Football's restorative qualities have again been shown recently in the Philippines, the south-east Asian nation devastated by a deadly typhoon in early November. The disaster, known as Haiyan, left over 5,000 people dead and 20,000 others injured, with the losses still mounting as more victims become known. While the entire nation has defied the ongoing hardships to begin restoring normal life, an important role is being played by its football fraternity.
A fundraising activity was recently held at the country’s Mercato Bonifacio Global City to coincide with the Philippines national team’s friendly match away to India on 15 November. Coach Michael Weiss has vowed to "give something back to the people in difficulties in Philippines", and his team responded, with Phil Younghusband cancelling out India skipper Sunil Chhetri's opener to earn a 1-1 draw.
The result helped the Philippines move four places up the latest edition of FIFA/Coca Cola World Ranking to reach an all-time high position of 133. And while this might be seen as a small step, such positive news triggered massive media coverage as football found its place among the Haiyan-dominated headlines. Finally, the Filipino people had something to cheer.
The national team, nicknamed Azkals, had been playing an inspirational role even prior to the disaster. In October's Philippines Peace Cup, staged in Bacolod, Weiss' side received an unusual wake-up call in the morning of the closing matchday when a 5.2-magnitude earthquake shook the city and sent the players scampering out of their hotel rooms.
Despite this unexpected jolt, the players responded positively and went into the deciding match keen to dedicate their performance to the people affected by the quake. Armed with this added motivation, the hosts - 2-1 losers to Chinese Taipei in their opening match - battled back from a goal down to see off Pakistan 3-1 and retain the title.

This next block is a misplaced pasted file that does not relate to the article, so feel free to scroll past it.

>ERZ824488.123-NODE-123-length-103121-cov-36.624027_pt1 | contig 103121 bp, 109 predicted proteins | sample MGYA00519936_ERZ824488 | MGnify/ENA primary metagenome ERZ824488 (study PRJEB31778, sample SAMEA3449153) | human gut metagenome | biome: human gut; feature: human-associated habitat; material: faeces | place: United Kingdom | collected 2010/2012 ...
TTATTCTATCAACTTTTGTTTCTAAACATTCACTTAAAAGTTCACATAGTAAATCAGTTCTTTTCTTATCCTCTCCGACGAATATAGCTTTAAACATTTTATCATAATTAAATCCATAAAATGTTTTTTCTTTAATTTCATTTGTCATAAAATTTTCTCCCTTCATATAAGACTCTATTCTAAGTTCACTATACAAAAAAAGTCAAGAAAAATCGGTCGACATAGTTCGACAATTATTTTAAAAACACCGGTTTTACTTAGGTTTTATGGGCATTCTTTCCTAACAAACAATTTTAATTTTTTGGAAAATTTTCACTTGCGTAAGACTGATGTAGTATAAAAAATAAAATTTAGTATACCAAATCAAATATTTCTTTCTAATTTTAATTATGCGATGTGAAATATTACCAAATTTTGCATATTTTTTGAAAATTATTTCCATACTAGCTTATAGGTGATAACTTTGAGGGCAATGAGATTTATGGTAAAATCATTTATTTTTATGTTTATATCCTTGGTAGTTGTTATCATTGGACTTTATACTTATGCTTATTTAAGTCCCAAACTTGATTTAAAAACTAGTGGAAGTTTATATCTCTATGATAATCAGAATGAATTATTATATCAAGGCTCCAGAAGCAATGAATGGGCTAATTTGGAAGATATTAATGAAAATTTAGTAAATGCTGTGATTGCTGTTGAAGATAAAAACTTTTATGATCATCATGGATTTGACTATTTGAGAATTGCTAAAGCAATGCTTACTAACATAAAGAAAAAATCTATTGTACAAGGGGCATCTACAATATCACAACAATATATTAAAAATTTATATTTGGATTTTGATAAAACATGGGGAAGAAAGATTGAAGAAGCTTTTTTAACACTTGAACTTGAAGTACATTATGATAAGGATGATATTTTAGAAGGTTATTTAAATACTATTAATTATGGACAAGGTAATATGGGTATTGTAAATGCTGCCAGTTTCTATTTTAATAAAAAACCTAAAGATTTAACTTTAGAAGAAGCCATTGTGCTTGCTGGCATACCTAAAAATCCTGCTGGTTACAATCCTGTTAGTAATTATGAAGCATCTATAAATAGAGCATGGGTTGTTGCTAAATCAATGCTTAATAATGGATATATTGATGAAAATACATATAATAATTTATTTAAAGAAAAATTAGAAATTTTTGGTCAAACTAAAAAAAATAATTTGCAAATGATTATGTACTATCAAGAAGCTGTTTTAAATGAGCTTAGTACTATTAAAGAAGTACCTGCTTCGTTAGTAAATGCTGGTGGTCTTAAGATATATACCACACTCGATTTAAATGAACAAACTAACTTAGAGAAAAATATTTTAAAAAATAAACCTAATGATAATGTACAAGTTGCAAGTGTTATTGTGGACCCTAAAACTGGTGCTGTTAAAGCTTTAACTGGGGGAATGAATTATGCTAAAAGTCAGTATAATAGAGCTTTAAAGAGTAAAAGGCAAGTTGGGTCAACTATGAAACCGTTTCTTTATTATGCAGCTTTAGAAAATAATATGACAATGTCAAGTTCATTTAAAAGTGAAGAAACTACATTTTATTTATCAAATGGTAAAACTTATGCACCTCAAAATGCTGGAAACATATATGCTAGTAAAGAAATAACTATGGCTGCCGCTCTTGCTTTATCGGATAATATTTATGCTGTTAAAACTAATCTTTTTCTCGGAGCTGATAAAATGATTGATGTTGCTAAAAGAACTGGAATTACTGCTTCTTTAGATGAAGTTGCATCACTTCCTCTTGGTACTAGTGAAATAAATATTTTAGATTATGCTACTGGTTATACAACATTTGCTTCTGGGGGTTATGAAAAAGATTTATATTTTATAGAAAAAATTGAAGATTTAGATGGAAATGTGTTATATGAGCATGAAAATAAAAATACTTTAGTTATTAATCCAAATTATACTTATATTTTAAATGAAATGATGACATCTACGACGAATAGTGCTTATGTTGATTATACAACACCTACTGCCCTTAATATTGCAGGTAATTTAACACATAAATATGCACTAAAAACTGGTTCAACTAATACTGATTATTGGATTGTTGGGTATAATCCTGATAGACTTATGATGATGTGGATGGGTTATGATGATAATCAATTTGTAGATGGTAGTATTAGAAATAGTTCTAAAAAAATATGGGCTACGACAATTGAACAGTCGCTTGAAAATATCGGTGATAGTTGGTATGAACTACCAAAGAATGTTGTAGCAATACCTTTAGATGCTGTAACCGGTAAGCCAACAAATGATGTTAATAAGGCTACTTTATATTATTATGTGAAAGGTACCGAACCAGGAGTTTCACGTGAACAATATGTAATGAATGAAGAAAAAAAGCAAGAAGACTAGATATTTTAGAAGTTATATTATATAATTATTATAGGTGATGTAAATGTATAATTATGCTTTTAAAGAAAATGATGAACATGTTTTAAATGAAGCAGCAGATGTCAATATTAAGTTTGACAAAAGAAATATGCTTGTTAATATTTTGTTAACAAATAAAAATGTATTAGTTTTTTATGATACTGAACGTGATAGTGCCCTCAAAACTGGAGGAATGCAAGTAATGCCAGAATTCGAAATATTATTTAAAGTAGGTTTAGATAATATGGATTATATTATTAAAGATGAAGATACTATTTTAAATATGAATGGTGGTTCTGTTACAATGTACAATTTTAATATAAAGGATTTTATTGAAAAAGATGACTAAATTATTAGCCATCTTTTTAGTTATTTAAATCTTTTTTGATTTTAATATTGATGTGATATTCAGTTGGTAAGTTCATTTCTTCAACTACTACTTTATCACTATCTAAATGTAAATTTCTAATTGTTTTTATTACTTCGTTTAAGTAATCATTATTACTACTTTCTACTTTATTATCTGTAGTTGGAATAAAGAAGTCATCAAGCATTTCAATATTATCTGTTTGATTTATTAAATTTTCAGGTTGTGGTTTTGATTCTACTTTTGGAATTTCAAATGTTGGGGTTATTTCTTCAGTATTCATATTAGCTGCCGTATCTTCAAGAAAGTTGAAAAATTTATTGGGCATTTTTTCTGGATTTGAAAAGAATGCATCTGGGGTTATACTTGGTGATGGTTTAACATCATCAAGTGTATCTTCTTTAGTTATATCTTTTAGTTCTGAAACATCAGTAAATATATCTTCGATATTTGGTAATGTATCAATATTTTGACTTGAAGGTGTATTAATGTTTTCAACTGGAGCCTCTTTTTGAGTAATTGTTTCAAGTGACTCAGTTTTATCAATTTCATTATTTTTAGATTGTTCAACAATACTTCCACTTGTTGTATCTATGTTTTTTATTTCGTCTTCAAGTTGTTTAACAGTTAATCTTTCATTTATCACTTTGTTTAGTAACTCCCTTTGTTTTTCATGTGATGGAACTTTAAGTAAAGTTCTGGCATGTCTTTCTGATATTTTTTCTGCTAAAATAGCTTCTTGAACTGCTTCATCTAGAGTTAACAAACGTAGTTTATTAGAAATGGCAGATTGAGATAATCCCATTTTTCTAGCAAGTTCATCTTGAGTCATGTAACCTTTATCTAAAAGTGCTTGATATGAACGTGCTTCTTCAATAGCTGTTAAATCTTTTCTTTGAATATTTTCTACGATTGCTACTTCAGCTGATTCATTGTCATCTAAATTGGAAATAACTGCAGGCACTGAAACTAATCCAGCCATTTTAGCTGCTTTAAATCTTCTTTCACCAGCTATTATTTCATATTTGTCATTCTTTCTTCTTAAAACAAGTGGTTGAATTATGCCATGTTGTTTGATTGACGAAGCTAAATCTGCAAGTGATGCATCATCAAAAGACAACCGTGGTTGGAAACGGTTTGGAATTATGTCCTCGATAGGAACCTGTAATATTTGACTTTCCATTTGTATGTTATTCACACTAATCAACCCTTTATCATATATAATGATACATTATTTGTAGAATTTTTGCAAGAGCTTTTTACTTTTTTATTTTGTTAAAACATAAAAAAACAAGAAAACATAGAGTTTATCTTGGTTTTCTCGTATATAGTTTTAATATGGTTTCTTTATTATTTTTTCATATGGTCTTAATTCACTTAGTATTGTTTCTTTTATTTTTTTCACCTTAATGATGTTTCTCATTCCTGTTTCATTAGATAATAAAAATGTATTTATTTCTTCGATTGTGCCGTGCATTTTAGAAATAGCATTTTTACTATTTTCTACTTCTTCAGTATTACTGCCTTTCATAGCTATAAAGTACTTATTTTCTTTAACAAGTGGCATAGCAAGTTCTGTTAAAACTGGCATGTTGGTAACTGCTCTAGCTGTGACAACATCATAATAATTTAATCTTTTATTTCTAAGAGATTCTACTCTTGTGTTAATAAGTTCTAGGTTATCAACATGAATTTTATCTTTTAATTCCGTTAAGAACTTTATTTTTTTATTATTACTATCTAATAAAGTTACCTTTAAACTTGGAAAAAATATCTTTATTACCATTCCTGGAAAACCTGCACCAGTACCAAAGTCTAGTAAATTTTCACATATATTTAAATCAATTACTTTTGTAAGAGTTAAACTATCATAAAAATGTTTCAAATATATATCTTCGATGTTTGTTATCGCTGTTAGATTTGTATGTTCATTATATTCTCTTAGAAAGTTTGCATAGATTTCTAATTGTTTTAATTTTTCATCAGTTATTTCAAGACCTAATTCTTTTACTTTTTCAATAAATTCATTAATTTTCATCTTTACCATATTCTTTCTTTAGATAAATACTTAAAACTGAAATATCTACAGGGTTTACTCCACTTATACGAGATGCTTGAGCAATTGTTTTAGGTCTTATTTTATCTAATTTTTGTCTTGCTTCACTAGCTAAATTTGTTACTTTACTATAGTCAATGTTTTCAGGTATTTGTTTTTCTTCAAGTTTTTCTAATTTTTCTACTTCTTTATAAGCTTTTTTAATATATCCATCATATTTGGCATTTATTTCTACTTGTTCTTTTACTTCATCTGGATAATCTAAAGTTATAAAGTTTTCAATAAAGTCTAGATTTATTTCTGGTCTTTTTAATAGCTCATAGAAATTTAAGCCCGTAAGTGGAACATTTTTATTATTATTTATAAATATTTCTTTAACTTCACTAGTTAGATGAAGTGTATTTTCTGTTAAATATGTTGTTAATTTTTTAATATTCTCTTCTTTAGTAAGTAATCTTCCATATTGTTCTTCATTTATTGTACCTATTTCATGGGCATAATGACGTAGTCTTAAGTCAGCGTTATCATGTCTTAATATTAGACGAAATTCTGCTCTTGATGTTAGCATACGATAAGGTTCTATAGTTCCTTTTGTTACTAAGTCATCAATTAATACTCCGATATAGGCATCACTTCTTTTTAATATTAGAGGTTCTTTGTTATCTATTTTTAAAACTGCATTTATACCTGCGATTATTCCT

Team manager Dan Palami said: "We hope this victory can lift the people's spirits". Defender Misagh Bahadoran, meanwhile, announced on Twitter: "We offer this victory to all those affected by the earthquake and [hope] we bring a little smile on the faces of our fellow man.”
Those following the Azkals’ fortunes know only too well how indebted to their German manager Weiss for their sustained development over the past three years.
When the former Rwanda youth coach took up the reins at the start of 2011, the islands nation had spent many years in the lower reaches of the world ladder, with back-to-back losses to Indonesia in the Suzuki Cup taking them as low as 153 at the start of the year.
A new chapter was opened, though, when Weiss got his tenure off to an ideal start. Under his guidance, the Azkals edged Mongolia over two legs in a qualifying play-off for the 2012 AFC Challenge Cup. In the consequent qualifying campaign that March, they remained undefeated, with results including a 3-0 win over Bangladesh by ensuring their second appearance in the continental finals. That was followed by another 5-1 aggregate victory over Sri Lanka in July, a triumph which took the Philippines through to Asia’s second qualifying round for the FIFA World Cup™ for the first time.